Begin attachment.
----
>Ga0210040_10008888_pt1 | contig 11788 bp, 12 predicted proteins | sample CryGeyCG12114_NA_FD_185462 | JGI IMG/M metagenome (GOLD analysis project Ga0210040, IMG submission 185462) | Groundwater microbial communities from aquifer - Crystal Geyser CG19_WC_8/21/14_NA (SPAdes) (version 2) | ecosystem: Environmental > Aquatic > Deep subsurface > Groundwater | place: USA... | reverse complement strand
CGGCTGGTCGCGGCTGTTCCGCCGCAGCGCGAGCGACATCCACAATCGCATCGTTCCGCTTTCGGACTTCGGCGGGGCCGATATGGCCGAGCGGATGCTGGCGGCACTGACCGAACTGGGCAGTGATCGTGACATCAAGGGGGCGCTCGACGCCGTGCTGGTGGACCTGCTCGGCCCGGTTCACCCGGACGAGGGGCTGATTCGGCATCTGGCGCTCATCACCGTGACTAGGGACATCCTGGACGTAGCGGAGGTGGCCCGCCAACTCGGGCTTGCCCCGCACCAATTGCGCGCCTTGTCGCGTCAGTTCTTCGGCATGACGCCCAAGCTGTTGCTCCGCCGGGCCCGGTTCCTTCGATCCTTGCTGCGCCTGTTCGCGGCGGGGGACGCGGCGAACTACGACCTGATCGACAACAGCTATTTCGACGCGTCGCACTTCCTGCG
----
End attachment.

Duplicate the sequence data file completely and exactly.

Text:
>Ga0210040_10008888_pt1 | contig 11788 bp, 12 predicted proteins | sample CryGeyCG12114_NA_FD_185462 | JGI IMG/M metagenome (GOLD analysis project Ga0210040, IMG submission 185462) | Groundwater microbial communities from aquifer - Crystal Geyser CG19_WC_8/21/14_NA (SPAdes) (version 2) | ecosystem: Environmental > Aquatic > Deep subsurface > Groundwater | place: USA... | reverse complement strand
CGGCTGGTCGCGGCTGTTCCGCCGCAGCGCGAGCGACATCCACAATCGCATCGTTCCGCTTTCGGACTTCGGCGGGGCCGATATGGCCGAGCGGATGCTGGCGGCACTGACCGAACTGGGCAGTGATCGTGACATCAAGGGGGCGCTCGACGCCGTGCTGGTGGACCTGCTCGGCCCGGTTCACCCGGACGAGGGGCTGATTCGGCATCTGGCGCTCATCACCGTGACTAGGGACATCCTGGACGTAGCGGAGGTGGCCCGCCAACTCGGGCTTGCCCCGCACCAATTGCGCGCCTTGTCGCGTCAGTTCTTCGGCATGACGCCCAAGCTGTTGCTCCGCCGGGCCCGGTTCCTTCGATCCTTGCTGCGCCTGTTCGCGGCGGGGGACGCGGCGAACTACGACCTGATCGACAACAGCTATTTCGACGCGTCGCACTTCCTGCG